Archive for the ‘Books’ Category

O’Reilly Release ePubs

Tuesday, July 15th, 2008

As of today, 30 O’Reilly titles are available as Ebook bundles and many will be in the Kindle Store later today:

As promised last month, O’Reilly has released 30 titles as DRM-free downloadable ebook bundles. The bundles include three ebook formats (EPUB, PDF, and Kindle-compatible Mobipocket) for a single price — at or below the book’s cover price.

I’ve spent a reasonable chunk of my year helping make this happen, both on the O’Reilly side and by adding .epub support to the DocBook-XSL stylesheets with Paul Norton of Adobe. Hopefully, our customers will be happy with the new formats.

Hiding Complexity

Saturday, April 7th, 2007

I just started reading the second edition of The Ruby Way by Hal Fulton and came across this gem:

We can’t avoid complexity, but we can push it around. We can bury it out of sight. This is the old “black box” principle at work; a black box performs a complex task, but it possesses simplicity on the outside.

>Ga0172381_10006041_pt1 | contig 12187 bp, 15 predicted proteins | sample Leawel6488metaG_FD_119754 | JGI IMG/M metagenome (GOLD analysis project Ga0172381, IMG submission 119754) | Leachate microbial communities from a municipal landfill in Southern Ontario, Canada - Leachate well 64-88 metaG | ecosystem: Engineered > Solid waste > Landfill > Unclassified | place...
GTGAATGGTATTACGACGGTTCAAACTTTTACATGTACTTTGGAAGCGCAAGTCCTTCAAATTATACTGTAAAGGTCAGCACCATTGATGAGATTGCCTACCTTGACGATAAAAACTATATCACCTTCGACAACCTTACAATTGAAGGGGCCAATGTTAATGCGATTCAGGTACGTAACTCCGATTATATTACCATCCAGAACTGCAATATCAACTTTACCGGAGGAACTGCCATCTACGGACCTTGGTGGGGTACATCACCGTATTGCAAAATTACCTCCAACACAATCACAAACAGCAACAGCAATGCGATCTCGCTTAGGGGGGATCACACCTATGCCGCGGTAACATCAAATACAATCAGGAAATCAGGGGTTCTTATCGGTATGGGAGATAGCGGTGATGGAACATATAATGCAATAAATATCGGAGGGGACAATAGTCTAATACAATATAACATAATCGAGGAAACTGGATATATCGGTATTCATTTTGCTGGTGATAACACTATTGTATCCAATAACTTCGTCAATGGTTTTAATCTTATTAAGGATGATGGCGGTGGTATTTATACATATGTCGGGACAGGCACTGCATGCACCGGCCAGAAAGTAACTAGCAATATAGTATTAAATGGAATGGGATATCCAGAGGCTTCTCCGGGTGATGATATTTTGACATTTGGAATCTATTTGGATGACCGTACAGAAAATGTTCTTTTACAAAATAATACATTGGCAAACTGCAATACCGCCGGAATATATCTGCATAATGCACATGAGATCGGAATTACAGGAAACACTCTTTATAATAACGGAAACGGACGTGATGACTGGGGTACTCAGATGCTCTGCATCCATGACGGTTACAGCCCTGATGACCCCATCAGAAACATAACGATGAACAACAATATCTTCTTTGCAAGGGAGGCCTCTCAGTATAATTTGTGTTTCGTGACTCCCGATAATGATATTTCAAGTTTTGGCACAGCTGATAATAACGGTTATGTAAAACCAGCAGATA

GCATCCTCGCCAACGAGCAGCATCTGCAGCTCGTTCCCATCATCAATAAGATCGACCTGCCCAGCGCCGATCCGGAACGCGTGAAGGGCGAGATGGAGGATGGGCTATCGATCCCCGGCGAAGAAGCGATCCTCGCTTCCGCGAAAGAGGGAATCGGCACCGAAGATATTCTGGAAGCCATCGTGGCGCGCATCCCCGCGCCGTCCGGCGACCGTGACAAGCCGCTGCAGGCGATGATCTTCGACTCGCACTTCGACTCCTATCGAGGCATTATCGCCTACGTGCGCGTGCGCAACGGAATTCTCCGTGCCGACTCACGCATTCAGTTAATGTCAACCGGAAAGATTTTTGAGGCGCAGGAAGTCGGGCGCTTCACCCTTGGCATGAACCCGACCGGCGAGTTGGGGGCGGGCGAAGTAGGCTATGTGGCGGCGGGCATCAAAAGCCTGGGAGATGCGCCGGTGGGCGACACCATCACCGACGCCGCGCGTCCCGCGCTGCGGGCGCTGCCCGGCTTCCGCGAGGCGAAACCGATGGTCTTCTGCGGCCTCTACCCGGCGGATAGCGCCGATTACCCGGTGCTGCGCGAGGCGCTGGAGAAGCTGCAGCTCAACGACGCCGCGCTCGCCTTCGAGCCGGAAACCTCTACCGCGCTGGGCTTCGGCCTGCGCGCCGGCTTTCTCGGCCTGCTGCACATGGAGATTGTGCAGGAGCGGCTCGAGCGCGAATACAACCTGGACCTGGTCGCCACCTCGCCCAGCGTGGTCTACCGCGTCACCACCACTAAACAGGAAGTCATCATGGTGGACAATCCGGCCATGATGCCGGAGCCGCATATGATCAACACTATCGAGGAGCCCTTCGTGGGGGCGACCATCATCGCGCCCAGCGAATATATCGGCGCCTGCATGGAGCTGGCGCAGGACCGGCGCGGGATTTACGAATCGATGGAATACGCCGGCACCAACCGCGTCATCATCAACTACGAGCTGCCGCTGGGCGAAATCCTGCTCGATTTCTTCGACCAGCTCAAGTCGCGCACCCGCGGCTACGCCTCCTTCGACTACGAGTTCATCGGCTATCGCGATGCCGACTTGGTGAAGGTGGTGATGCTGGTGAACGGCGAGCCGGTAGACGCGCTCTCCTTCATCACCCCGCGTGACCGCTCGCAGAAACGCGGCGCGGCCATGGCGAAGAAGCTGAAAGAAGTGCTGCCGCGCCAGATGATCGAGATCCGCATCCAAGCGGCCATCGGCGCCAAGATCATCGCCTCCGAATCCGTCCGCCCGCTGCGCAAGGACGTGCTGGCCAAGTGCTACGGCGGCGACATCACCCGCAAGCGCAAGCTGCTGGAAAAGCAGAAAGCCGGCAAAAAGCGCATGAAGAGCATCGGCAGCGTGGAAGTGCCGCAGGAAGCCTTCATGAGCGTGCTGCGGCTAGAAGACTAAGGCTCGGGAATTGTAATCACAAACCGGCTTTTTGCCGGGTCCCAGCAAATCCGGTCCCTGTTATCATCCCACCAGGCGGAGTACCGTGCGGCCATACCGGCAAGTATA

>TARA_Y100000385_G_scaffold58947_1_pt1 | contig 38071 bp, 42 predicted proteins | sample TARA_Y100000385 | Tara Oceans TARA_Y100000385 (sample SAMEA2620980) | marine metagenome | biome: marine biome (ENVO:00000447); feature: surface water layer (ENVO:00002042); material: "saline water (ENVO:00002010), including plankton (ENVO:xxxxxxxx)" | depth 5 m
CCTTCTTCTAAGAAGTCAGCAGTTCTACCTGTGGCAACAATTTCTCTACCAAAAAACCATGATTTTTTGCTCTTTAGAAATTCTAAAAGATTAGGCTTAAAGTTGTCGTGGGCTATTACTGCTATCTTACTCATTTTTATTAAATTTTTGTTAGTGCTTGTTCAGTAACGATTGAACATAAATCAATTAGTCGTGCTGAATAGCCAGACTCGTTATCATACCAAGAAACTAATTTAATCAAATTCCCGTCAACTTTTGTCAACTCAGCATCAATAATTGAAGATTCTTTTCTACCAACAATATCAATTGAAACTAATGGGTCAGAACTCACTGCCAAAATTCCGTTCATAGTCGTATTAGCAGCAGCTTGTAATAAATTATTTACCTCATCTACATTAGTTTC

This idea of managing complexity is one of the classic commandments of programming, of course, and a core theme of Structure and Interpretation of Computer Programs, but this was a nice restatement.

It looks like this edition (in all it’s 800+ page glory) will be quite a treat.

Amazon Scrape -> SVG Graph in Ruby

Thursday, February 1st, 2007

I just spent a few minutes enjoying Mongrel and SVG::Graph while helping Rob visualize his Amazon Sales Rank for his book.

The code is available here with a running (maybe) example here. If all goes well, that should show you an SVG graph (thanks, Firefox) showing the changes in sales rank over time.

Rob’s code to generate the scrape is here.

Rob Sales Rank

[Update: darcs get]

Rails Cookbook Released

Friday, January 19th, 2007

Rob Orsini’s Rails Cookbook has finally hit the store shelves. Go grab a copy because of how nice it makes you look:

Rob's Daughter Reading Father's Book

More from Rob here.

Crossing the Chasm

Monday, December 12th, 2005

I just started reading Crossing the Chasm by Geoffrey A. Moore and am enjoying it quite a bit. The book was given to me by a colleague who thought it was a must read because of the startup. The basic premise is this: there’s a huge chasm that separates early adopters of technologies, who are prepared to make some concessions for the sake of new, cool things, and the early majority, who will use new things, but only if they’re practical. Moore posits that many high-tech companies fail because they never full grasp how to “cross the chasm” and reach the real majority, often mistaking their early sucesses as evidence of wide appeal. I can certainly think of a ton of emerging websites that haven’t crossed chasm…

Read more on Google Print or here: